The piece that was the hardest to write actually turned out to be “The Twist,” which explores the murder of two twelve-year-old girls who lived one town over the summer I myself was twelve. Because the story wasn’t mine to tell, and because the details of the murders were so gruesome, I felt a strong responsibility to defend the girls, to communicate their experience in a meaningful way, and to introduce certain concepts of societal injustice and violence without sensationalizing the murderers or their crimes. I was also aware that I was writing about the deaths of two white girls, and that the greater service would be to address the murder of women and girls of color. But how to convey those experiences without co-opting, speaking out of turn, or getting it wrong altogether?
It was also extremely difficult for me, in the essays in which I describe being raped, to figure out what needed to be said and what should remain unsaid. That felt like a big responsibility, even if it turned out that no one ever read a word of it.
This sense of responsibility is an act of beauty, and these essays are staging that care. There’s an edge in this work; yes, that sense of danger from the outside world, but the danger one must risk when they commit an idea to page, when they choose to bring voice to abjection and shame. Daniels voice at times is a call-to-action: “Let god and the devil move through you in equal measures”; it’s a reflective critical-compassionate gaze upon an addicted mother: “You are facing the fact that Mother is unknowable, that parts of Mother which rocked shut will never be open to you again”; it’s sentimental bravery that we often shun in literary work, because we are attempting to excise our feminine knowing: “I want to extend a hand into the moonless dark where countless girls were swallowed up and never seen again, and swear to them, every one of them, your sacrifice matters.” Indeed.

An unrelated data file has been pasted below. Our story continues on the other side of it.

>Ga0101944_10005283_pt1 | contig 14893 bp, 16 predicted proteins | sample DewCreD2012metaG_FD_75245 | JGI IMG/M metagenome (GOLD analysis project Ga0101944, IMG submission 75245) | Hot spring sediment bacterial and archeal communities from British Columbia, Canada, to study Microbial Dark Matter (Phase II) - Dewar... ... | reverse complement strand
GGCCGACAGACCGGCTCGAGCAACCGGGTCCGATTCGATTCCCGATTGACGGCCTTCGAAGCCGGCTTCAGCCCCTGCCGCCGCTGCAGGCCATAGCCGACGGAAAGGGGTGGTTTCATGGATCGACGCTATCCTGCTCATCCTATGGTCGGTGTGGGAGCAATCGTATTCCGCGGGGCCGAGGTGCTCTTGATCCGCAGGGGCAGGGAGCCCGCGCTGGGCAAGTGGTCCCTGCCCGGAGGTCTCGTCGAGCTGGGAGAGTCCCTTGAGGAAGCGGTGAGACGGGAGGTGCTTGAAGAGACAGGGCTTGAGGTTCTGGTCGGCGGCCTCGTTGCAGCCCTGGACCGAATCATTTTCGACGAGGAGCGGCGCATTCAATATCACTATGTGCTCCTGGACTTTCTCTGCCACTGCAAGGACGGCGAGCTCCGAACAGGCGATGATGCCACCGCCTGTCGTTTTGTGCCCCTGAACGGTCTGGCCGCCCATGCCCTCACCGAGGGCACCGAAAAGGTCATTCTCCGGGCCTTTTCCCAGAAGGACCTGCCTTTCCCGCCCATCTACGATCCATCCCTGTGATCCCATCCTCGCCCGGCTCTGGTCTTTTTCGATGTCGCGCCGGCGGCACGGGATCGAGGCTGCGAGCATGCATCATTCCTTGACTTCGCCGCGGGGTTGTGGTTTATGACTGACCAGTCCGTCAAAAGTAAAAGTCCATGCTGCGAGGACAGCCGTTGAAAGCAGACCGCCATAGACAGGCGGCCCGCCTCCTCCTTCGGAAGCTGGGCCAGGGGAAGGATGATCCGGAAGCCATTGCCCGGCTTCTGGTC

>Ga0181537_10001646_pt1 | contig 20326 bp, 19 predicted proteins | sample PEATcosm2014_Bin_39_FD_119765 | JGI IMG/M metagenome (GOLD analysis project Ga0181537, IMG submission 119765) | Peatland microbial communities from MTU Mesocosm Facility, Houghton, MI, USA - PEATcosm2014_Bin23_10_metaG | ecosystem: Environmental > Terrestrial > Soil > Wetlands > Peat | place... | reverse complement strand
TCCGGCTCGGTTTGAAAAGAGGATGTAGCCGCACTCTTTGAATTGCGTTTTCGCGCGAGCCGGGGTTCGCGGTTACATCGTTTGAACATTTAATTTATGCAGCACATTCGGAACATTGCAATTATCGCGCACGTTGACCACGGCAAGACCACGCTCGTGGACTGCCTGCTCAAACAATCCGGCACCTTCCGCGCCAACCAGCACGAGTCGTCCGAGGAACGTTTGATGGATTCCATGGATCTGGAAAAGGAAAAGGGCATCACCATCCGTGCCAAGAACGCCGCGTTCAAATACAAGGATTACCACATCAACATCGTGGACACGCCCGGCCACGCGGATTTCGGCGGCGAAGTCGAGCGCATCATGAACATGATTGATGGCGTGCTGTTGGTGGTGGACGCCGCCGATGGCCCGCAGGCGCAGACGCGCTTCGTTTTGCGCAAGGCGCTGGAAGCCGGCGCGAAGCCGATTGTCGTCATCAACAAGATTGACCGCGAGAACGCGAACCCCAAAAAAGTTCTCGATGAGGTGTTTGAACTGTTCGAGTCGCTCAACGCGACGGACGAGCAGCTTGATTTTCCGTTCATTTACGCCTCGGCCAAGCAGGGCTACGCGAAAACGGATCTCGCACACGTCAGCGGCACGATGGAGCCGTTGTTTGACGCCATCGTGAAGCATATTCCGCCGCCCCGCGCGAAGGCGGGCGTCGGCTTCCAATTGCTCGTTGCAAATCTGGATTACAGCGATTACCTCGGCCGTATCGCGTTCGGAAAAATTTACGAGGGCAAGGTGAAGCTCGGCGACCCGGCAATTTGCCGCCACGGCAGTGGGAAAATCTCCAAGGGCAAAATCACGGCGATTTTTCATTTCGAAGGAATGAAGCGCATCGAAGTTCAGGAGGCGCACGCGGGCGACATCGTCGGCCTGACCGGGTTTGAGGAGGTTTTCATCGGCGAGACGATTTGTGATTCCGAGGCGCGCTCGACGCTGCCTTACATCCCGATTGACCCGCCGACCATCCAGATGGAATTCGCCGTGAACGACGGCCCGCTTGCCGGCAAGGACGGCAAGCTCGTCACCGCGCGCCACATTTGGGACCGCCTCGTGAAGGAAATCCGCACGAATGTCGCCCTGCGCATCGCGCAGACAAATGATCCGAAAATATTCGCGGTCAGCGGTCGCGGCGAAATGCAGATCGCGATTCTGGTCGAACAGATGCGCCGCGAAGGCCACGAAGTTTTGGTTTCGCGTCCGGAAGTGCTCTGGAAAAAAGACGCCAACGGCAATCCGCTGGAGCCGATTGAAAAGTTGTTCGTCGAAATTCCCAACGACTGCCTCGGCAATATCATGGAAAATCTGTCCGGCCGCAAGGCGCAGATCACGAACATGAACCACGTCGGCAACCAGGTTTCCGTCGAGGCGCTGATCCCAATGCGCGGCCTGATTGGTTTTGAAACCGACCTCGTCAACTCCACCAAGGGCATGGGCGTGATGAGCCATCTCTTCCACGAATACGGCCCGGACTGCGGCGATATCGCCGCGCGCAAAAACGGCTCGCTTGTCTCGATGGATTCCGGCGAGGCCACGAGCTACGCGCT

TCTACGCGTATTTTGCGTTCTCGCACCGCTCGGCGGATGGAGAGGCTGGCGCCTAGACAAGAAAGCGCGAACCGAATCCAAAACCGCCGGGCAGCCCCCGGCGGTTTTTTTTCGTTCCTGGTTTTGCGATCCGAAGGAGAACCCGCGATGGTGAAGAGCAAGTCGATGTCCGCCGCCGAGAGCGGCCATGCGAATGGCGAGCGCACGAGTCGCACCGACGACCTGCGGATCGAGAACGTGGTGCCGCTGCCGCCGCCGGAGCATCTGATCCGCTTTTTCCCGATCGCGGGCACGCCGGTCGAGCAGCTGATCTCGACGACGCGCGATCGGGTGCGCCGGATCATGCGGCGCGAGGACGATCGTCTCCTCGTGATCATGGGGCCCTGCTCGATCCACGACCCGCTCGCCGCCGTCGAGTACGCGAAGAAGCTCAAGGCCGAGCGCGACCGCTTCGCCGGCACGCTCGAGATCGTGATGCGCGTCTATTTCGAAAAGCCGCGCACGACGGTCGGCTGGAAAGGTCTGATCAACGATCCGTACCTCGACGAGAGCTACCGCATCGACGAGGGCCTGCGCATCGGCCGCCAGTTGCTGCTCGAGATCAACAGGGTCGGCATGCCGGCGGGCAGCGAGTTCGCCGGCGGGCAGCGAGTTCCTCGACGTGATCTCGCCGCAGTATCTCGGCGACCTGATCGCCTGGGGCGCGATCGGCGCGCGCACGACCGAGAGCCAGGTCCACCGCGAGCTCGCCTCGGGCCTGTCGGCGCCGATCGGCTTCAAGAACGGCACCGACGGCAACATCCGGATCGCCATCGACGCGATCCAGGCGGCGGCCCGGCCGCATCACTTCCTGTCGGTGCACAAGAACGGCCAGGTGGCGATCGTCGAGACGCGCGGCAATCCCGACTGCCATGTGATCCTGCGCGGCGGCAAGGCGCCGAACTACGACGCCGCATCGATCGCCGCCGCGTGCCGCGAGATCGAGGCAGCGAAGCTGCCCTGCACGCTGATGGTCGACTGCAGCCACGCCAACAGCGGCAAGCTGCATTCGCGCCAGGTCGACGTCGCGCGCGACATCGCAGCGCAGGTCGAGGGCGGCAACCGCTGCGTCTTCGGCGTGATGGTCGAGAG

During the time I read Ladies Lazarus, I was also reading, Beauty: The Value of Values, by Frederick Turner, who works to develop a theory of beauty that takes into account the “inner dynamic and not just its outer appearance.” Of the many definitions of beauty that appear throughout the book, Turner says that “the beautiful can exist at the edge precisely because it has nothing to lose and everything to give away.” There is a generosity of self that Daniels gives, way of writing that “acknowledges our own shame and breaks through the anguished tears of recognition” to arrive at the joy of full presence. This is the beauty that makes life worth living, says Turner. Having noticed that the words “beauty” or “beautiful” appear in just about every essay in Ladies Lazarus, I asked Daniels, What is beauty?
I wanted to explore the concept of beauty from a few different angles, the first being language itself. On a sentence level, I wanted to be certain that every syllable was given the careful consideration usually afforded to poetry, because I strongly believed that the only way the dark content of this book could be carried forward in a way that was embraced and understood would be through beautiful language.
Beyond the line level, I addressed the concept of the beauty myth directly in the essay, “The Return Of Hunger.” I wanted to state explicitly that traditional notions of beauty are exclusionary and harmful even to the most enlightened among us, but I also wanted to explore how women, queer folks, and people of color can work together to banish those notions that are used against us as a form of societal control.